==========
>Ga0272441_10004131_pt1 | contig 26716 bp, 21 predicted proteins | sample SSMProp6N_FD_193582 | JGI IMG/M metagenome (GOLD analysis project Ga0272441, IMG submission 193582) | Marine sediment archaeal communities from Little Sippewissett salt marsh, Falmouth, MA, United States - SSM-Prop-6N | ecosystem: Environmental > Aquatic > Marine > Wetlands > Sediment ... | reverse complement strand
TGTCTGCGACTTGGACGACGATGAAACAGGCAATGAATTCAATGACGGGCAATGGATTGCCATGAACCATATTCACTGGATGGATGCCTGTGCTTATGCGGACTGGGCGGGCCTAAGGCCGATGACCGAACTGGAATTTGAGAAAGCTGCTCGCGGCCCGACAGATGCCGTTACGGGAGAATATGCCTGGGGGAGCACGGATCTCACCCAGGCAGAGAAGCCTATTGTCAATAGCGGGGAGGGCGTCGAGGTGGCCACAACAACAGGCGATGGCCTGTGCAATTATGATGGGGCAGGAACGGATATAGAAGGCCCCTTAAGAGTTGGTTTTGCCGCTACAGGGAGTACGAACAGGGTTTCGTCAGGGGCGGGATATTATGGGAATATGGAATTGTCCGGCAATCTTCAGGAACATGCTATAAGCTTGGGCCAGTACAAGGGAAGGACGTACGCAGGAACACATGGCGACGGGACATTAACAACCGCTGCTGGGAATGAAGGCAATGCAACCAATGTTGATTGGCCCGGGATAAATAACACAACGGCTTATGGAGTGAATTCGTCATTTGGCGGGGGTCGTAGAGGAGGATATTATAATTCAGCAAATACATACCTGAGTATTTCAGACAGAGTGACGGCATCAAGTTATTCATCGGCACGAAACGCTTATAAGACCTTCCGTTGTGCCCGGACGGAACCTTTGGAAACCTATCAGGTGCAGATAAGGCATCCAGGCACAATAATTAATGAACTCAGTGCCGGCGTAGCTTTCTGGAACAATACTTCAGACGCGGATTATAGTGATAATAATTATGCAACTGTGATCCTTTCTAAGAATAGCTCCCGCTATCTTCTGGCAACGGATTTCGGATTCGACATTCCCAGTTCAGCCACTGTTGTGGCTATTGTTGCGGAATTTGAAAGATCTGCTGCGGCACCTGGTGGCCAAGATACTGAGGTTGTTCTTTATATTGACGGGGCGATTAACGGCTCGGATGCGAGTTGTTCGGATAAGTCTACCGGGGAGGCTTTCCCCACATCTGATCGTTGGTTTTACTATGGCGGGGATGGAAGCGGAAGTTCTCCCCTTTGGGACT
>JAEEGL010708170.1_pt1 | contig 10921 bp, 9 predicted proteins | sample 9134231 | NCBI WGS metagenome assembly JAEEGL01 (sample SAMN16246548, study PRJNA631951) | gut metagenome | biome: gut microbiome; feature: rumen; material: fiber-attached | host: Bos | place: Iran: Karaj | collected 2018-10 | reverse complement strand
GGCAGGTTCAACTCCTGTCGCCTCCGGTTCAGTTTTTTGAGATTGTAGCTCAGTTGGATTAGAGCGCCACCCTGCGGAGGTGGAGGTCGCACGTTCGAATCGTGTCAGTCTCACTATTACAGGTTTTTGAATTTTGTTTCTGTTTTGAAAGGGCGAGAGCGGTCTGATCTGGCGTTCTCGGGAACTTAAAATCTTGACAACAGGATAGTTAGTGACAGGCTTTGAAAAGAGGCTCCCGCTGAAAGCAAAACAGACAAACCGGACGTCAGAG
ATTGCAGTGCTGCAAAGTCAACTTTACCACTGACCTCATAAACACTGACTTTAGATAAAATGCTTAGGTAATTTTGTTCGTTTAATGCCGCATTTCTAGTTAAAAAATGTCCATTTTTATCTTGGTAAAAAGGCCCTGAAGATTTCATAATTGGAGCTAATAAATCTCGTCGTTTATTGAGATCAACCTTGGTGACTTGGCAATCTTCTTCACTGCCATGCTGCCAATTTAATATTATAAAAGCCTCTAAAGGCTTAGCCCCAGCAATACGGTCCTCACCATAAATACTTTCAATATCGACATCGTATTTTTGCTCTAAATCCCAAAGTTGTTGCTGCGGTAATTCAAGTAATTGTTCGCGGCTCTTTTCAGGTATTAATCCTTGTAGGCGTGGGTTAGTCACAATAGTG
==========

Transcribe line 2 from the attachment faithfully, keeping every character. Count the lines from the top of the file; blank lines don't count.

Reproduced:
TGTCTGCGACTTGGACGACGATGAAACAGGCAATGAATTCAATGACGGGCAATGGATTGCCATGAACCATATTCACTGGATGGATGCCTGTGCTTATGCGGACTGGGCGGGCCTAAGGCCGATGACCGAACTGGAATTTGAGAAAGCTGCTCGCGGCCCGACAGATGCCGTTACGGGAGAATATGCCTGGGGGAGCACGGATCTCACCCAGGCAGAGAAGCCTATTGTCAATAGCGGGGAGGGCGTCGAGGTGGCCACAACAACAGGCGATGGCCTGTGCAATTATGATGGGGCAGGAACGGATATAGAAGGCCCCTTAAGAGTTGGTTTTGCCGCTACAGGGAGTACGAACAGGGTTTCGTCAGGGGCGGGATATTATGGGAATATGGAATTGTCCGGCAATCTTCAGGAACATGCTATAAGCTTGGGCCAGTACAAGGGAAGGACGTACGCAGGAACACATGGCGACGGGACATTAACAACCGCTGCTGGGAATGAAGGCAATGCAACCAATGTTGATTGGCCCGGGATAAATAACACAACGGCTTATGGAGTGAATTCGTCATTTGGCGGGGGTCGTAGAGGAGGATATTATAATTCAGCAAATACATACCTGAGTATTTCAGACAGAGTGACGGCATCAAGTTATTCATCGGCACGAAACGCTTATAAGACCTTCCGTTGTGCCCGGACGGAACCTTTGGAAACCTATCAGGTGCAGATAAGGCATCCAGGCACAATAATTAATGAACTCAGTGCCGGCGTAGCTTTCTGGAACAATACTTCAGACGCGGATTATAGTGATAATAATTATGCAACTGTGATCCTTTCTAAGAATAGCTCCCGCTATCTTCTGGCAACGGATTTCGGATTCGACATTCCCAGTTCAGCCACTGTTGTGGCTATTGTTGCGGAATTTGAAAGATCTGCTGCGGCACCTGGTGGCCAAGATACTGAGGTTGTTCTTTATATTGACGGGGCGATTAACGGCTCGGATGCGAGTTGTTCGGATAAGTCTACCGGGGAGGCTTTCCCCACATCTGATCGTTGGTTTTACTATGGCGGGGATGGAAGCGGAAGTTCTCCCCTTTGGGACT